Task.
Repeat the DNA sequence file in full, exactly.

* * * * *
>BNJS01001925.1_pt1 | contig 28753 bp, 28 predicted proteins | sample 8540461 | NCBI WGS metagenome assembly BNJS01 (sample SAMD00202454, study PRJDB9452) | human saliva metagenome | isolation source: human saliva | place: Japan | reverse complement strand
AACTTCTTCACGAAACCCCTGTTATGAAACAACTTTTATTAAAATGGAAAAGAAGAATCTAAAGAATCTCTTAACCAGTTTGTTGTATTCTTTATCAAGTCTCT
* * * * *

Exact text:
>BNJS01001925.1_pt1 | contig 28753 bp, 28 predicted proteins | sample 8540461 | NCBI WGS metagenome assembly BNJS01 (sample SAMD00202454, study PRJDB9452) | human saliva metagenome | isolation source: human saliva | place: Japan | reverse complement strand
AACTTCTTCACGAAACCCCTGTTATGAAACAACTTTTATTAAAATGGAAAAGAAGAATCTAAAGAATCTCTTAACCAGTTTGTTGTATTCTTTATCAAGTCTCT